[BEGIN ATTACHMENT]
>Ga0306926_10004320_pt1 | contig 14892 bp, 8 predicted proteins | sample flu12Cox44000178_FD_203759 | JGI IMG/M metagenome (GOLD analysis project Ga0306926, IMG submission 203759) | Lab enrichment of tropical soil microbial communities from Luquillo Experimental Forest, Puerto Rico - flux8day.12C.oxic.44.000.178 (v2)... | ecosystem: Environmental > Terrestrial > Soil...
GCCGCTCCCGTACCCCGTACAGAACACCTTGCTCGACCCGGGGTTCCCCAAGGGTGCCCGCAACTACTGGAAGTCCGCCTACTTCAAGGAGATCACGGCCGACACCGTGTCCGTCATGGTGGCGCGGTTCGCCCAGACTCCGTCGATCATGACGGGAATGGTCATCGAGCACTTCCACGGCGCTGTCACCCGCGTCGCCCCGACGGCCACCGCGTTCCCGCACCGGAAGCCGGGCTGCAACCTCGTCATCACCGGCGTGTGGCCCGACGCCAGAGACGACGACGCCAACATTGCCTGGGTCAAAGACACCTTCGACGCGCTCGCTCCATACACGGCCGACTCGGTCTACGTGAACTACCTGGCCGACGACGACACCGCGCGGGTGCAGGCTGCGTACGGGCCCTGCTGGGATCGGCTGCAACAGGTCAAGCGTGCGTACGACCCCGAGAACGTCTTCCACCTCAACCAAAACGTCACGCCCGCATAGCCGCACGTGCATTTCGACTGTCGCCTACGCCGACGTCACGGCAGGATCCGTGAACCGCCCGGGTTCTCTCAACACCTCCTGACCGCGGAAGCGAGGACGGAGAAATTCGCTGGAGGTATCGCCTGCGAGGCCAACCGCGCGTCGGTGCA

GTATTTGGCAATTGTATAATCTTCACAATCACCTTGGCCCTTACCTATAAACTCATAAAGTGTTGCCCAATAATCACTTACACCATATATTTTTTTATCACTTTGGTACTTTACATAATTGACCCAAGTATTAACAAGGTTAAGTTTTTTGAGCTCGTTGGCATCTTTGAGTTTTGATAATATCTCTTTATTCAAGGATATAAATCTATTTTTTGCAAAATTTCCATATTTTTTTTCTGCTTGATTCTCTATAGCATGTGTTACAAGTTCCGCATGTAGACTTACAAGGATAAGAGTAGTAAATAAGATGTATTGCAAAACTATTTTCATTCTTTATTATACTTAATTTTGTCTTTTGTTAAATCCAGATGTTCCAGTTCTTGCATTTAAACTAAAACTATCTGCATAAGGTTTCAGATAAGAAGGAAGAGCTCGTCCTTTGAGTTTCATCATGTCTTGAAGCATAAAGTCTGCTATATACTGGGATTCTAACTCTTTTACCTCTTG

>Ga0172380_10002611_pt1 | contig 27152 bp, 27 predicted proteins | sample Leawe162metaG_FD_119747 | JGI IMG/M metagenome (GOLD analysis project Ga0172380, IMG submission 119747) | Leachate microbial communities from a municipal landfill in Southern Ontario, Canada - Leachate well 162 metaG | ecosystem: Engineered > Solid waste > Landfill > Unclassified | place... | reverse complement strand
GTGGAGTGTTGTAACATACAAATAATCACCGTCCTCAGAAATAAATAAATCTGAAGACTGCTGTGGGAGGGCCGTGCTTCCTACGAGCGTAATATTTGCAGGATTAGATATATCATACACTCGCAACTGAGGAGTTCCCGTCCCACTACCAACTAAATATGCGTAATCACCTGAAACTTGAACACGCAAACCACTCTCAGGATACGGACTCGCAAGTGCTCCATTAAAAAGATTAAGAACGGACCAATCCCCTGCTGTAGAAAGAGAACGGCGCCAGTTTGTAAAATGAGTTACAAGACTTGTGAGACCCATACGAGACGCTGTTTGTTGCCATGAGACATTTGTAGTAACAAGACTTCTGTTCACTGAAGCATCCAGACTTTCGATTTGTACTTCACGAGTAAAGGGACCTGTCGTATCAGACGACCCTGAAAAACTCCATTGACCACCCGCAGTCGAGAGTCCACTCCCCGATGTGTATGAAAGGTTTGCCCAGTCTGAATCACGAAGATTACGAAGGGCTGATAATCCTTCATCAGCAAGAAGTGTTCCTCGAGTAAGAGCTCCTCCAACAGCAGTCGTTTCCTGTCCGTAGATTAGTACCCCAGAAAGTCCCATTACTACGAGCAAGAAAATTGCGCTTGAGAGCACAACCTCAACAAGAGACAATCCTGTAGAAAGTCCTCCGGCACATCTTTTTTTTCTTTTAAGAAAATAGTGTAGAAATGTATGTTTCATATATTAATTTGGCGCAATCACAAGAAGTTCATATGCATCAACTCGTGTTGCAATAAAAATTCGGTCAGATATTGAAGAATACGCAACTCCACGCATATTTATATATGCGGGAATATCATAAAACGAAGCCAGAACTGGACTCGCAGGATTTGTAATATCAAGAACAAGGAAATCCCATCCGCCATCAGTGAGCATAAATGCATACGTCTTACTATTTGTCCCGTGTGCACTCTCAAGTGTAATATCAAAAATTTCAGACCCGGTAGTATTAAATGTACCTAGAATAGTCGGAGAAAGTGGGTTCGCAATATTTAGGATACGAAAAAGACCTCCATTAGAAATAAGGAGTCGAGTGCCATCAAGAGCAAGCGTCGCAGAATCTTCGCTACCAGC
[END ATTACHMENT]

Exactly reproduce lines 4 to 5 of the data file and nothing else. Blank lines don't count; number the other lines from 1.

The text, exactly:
>Ga0172380_10002611_pt1 | contig 27152 bp, 27 predicted proteins | sample Leawe162metaG_FD_119747 | JGI IMG/M metagenome (GOLD analysis project Ga0172380, IMG submission 119747) | Leachate microbial communities from a municipal landfill in Southern Ontario, Canada - Leachate well 162 metaG | ecosystem: Engineered > Solid waste > Landfill > Unclassified | place... | reverse complement strand
GTGGAGTGTTGTAACATACAAATAATCACCGTCCTCAGAAATAAATAAATCTGAAGACTGCTGTGGGAGGGCCGTGCTTCCTACGAGCGTAATATTTGCAGGATTAGATATATCATACACTCGCAACTGAGGAGTTCCCGTCCCACTACCAACTAAATATGCGTAATCACCTGAAACTTGAACACGCAAACCACTCTCAGGATACGGACTCGCAAGTGCTCCATTAAAAAGATTAAGAACGGACCAATCCCCTGCTGTAGAAAGAGAACGGCGCCAGTTTGTAAAATGAGTTACAAGACTTGTGAGACCCATACGAGACGCTGTTTGTTGCCATGAGACATTTGTAGTAACAAGACTTCTGTTCACTGAAGCATCCAGACTTTCGATTTGTACTTCACGAGTAAAGGGACCTGTCGTATCAGACGACCCTGAAAAACTCCATTGACCACCCGCAGTCGAGAGTCCACTCCCCGATGTGTATGAAAGGTTTGCCCAGTCTGAATCACGAAGATTACGAAGGGCTGATAATCCTTCATCAGCAAGAAGTGTTCCTCGAGTAAGAGCTCCTCCAACAGCAGTCGTTTCCTGTCCGTAGATTAGTACCCCAGAAAGTCCCATTACTACGAGCAAGAAAATTGCGCTTGAGAGCACAACCTCAACAAGAGACAATCCTGTAGAAAGTCCTCCGGCACATCTTTTTTTTCTTTTAAGAAAATAGTGTAGAAATGTATGTTTCATATATTAATTTGGCGCAATCACAAGAAGTTCATATGCATCAACTCGTGTTGCAATAAAAATTCGGTCAGATATTGAAGAATACGCAACTCCACGCATATTTATATATGCGGGAATATCATAAAACGAAGCCAGAACTGGACTCGCAGGATTTGTAATATCAAGAACAAGGAAATCCCATCCGCCATCAGTGAGCATAAATGCATACGTCTTACTATTTGTCCCGTGTGCACTCTCAAGTGTAATATCAAAAATTTCAGACCCGGTAGTATTAAATGTACCTAGAATAGTCGGAGAAAGTGGGTTCGCAATATTTAGGATACGAAAAAGACCTCCATTAGAAATAAGGAGTCGAGTGCCATCAAGAGCAAGCGTCGCAGAATCTTCGCTACCAGC